• “While I am on conference calls it’s time for you to play in your fort”
    • “We will eat lunch from 12 – 1 picnic style”

You get the idea and of course you will have an entirely different scenario at your home!

  • Collaboratively get ideas for how to manage household tasks
  • Meet daily for a family huddle with lots of hugs and cuddles
    • Gently remind family of expectations
    • Ask what’s working well
    • Ask for issues/challenges
    • Ask for other input
  • If it isn’t working well, be sure to problem solve
  • Make changes as appropriate

 

Enhanced communication works well most of the time and especially now, to be sure we don’t start losing our sanity, we need to “use it or lose it!”

Lockdown Italia: Manage Well

Pancake_Ricotta Orange with Nutella
Saturday Breakfast: Ricotta Orange Pancakes and a smear of Nutella

I was prepared for the lockdown here in Italy. I had a meal plan and I stocked my two-shelf pantry a little at a time over January and February. There is satisfaction when you’ve anticipated a crisis or emergency and effectively moved past the first phase — avoiding a potentially crazy situation.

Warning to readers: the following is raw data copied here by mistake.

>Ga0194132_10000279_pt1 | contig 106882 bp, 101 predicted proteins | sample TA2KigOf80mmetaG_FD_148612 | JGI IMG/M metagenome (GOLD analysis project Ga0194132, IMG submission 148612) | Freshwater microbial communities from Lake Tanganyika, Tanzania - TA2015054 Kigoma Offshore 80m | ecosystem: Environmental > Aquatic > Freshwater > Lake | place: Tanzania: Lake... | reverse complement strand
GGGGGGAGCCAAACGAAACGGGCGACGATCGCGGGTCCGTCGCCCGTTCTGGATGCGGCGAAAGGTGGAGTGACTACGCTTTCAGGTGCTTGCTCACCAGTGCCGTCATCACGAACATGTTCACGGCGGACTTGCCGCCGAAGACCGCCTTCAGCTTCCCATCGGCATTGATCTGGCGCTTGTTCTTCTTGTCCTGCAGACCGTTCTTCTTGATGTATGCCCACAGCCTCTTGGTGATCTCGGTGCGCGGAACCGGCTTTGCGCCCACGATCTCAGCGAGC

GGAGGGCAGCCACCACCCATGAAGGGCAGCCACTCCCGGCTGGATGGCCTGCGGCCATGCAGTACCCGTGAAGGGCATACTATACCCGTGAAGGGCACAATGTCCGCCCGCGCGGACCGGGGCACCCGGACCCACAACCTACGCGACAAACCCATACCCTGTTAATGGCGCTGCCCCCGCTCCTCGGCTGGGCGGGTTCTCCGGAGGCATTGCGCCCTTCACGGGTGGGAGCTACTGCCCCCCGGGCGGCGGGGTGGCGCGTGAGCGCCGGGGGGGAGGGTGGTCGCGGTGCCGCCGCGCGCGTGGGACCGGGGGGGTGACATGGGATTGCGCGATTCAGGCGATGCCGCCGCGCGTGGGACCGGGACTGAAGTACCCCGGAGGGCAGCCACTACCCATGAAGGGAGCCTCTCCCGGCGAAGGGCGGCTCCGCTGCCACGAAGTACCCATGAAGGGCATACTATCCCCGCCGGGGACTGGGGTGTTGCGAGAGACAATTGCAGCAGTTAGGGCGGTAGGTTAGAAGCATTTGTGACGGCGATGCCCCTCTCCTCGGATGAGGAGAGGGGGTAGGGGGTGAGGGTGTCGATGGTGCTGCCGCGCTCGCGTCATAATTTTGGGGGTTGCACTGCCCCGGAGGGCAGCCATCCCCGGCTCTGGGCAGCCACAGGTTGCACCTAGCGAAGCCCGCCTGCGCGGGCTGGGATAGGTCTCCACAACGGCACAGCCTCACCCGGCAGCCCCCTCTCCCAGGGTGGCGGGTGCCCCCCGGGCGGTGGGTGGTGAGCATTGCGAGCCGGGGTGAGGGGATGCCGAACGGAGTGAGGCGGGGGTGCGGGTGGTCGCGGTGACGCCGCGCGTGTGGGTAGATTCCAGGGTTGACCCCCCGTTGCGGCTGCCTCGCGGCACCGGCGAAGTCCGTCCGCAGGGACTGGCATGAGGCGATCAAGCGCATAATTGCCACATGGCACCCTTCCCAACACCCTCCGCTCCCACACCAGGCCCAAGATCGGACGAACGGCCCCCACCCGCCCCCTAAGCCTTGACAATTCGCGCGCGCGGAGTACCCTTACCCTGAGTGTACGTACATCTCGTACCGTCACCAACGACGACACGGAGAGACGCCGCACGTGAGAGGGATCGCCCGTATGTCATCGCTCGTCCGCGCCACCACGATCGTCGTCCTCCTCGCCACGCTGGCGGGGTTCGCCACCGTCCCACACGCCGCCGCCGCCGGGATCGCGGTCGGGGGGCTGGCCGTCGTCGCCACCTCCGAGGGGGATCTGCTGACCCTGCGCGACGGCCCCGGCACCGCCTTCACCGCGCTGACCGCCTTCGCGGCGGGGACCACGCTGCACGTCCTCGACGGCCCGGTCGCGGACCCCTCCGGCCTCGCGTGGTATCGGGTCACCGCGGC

Now that we have lived through the first week, it’s time to do a quick review of what 1) has worked well, 2) potential holes are in the plan, and 3) other opportunities this situation provides.

Worked Well

  • Zombie Meal Plan: the rough template of what meals we would eat over the course of a 2-week lockdown, and ensuring that we had the ingredients in the cupboard or the refrigerator
  • Routines: we have been using a home video series for  yoga stretching, apps for sermons online, prayer time every meal and every night before bed, tidying up, so these structures keep an even keel for us emotionally and physically